I think Fanny knew iodine applied often was a more effective way to deliver iodine to the body especially applied on multiple sites. Likely Gordon's iodine blood levels and tissue levels rose throughout his body. As iodine is by far the best antibiotic, antiviral and antiseptic of all time, the colonel's body defenses were able to gain control of the infections. At the same time local repeated application to the wound sites caused the skin to grow up from its bottom where all the cells (Stem cells) that make normal skin are residing. Likely this minimized or eliminated scar formation. Thus Nyiri's and Jannetti's studies confirm why Fanny's method of treatment worked so brilliantly. Some of our recent serious skin diseases such a "flesh-eating disease" should respond quickly to topical iodine treatment practiced by Fanny. Or, for another example, iodine put onto a mosquito bite would kill all bacteria and viruses at the site of the bite within 10-30 seconds making it impossible for any virus or bacteria to multiply and get started --such as in West Nile Fever. Naturally, this applies to tic bites (Lyme's disease) as well. For many decades in the 1800s people carried around little bottles of iodine around their necks to use on all occasions. People in mosquito and tic infested areas should think of doing this again. (8) In addition, it has been forgotten vaporized iodine rapidly kills air borne viruses such as polio and SARS viruses.. Used extensively in the forties and fifties it may be of use to explore this approach again.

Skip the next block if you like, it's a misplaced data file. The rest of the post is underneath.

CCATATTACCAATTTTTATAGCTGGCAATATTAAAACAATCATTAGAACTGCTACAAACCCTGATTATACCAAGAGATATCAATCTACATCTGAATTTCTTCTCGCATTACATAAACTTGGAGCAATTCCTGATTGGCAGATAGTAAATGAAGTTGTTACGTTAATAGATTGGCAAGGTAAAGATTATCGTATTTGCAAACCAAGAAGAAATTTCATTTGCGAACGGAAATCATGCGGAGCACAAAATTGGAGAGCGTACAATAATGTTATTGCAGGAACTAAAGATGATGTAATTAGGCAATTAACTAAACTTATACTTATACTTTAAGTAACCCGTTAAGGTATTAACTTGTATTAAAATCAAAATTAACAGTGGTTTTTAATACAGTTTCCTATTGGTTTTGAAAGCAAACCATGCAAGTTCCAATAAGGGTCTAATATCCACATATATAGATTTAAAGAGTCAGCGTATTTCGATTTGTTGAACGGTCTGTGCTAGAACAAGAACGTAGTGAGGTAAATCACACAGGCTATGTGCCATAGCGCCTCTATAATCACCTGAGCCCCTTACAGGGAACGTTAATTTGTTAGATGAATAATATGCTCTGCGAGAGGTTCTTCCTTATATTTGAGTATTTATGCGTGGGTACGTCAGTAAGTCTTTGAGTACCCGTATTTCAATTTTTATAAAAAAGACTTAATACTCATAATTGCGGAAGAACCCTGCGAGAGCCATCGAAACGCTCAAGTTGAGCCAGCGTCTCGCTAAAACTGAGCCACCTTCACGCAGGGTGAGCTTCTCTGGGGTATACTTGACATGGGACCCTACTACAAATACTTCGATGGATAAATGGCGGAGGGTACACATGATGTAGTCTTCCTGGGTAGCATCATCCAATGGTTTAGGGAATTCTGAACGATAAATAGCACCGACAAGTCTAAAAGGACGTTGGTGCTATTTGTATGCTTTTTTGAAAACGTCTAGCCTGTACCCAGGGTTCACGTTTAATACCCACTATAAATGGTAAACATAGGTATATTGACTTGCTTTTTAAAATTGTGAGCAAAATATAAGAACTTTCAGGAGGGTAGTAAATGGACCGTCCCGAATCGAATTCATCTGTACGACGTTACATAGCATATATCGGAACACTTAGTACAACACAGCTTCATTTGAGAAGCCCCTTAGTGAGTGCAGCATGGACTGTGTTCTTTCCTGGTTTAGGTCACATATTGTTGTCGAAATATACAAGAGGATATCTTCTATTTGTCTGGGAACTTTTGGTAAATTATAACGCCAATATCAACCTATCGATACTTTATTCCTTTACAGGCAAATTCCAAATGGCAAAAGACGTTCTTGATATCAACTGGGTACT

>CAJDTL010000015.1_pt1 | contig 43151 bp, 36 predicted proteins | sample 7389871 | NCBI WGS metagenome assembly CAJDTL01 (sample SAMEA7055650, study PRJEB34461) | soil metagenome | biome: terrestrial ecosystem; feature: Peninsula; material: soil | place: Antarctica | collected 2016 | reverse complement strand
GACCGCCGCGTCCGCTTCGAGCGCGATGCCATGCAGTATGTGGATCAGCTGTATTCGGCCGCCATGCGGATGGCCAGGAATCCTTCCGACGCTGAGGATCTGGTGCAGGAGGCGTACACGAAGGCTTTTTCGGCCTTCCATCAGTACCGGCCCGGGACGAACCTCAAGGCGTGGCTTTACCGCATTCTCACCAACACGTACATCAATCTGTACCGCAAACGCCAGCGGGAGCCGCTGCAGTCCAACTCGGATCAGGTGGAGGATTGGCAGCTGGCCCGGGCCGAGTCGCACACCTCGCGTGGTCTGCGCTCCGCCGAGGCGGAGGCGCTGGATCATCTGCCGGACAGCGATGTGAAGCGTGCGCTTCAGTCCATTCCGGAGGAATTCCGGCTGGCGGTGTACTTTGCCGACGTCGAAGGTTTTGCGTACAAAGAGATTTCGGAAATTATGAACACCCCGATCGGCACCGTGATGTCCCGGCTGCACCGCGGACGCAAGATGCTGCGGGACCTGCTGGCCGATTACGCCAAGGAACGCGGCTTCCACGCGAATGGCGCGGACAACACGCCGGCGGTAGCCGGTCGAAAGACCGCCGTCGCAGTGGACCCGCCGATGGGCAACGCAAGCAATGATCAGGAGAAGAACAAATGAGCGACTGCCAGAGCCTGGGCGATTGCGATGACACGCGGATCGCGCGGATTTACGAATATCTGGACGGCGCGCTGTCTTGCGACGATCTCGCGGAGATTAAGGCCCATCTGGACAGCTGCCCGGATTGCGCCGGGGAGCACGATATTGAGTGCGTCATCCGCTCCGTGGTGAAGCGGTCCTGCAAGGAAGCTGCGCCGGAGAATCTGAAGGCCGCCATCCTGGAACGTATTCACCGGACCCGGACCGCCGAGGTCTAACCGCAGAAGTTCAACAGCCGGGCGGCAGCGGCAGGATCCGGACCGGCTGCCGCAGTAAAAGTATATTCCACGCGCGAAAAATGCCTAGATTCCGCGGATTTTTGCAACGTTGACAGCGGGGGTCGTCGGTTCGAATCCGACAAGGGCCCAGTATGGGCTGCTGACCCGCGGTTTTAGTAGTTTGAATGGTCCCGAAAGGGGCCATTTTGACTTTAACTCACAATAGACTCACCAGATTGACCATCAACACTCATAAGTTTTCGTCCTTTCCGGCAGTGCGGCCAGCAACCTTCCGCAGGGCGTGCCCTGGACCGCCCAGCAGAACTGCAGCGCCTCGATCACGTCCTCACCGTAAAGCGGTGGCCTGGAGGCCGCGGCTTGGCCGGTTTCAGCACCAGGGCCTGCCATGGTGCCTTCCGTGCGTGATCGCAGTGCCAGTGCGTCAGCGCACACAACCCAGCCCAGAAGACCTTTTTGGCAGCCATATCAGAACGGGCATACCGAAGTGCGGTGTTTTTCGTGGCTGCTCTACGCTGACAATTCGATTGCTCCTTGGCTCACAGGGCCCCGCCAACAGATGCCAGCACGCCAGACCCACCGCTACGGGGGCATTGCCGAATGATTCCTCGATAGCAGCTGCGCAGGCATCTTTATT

There has been no significant clinical research on iodine therapy or use for 40 years. (11-15) I feel it is important for research to be directed at this potentially significant area of medical treatment. It is worth noting the greatest part of significant research with iodine was done before the Medline search facilities were available. Of course, since large doses of iodine are tolerated intravenously without side effects, it has yet to be explored what help this may have for many cancer patients or even other diseases.
I hope these concepts help.
1. Nyiri,W., Jannitti,M.. About the fate of free iodine upon application to the unbroken animal skin. J Pharmacol Exp Ther 45:85-107, 1932.
2. Biskind,M.S. Penetration through tissue of iodine in different solvents. Proc Soc Exp Biol Med 30:35-37, 1932.
3. Robbins pathologic basis of disease. Eds Cotran, R.S., Kumar, V., Collins, T. Sixth Edition W. B. Saunders Company, Philadelphia. 1999. Page 91. and page 434.
4. Gershenfeld, L. Iodine Editor Reddish. G.F. Antiseptics, disinfectants fungicides and chemical and physical sterilization, Philadelphia: Lea & Febiger Ha, 1957. pages 223 277.
5. Derry, D.M. One hour lecture: Iodine, thyroid hormone and breast cancer. How to prevent and survive breast cancer. World Breast Cancer Conference, Victoria BC June 4-6, 2002..
6. Derry, D M. Breast cancer and iodine How to prevent and survive it. Trafford Publishing Victoria, Canada. 2001 page 89.
7. Updegraff, H.L. Reconstructive surgery and old facial burns. JAMA 101:1138-1140, 1933. page 1139
8. Clark WH. The nature of cancer: morphogenesis and progressive (self ) disorganization in neoplastic development and progression. Acta Oncol 1995; 34:3-21.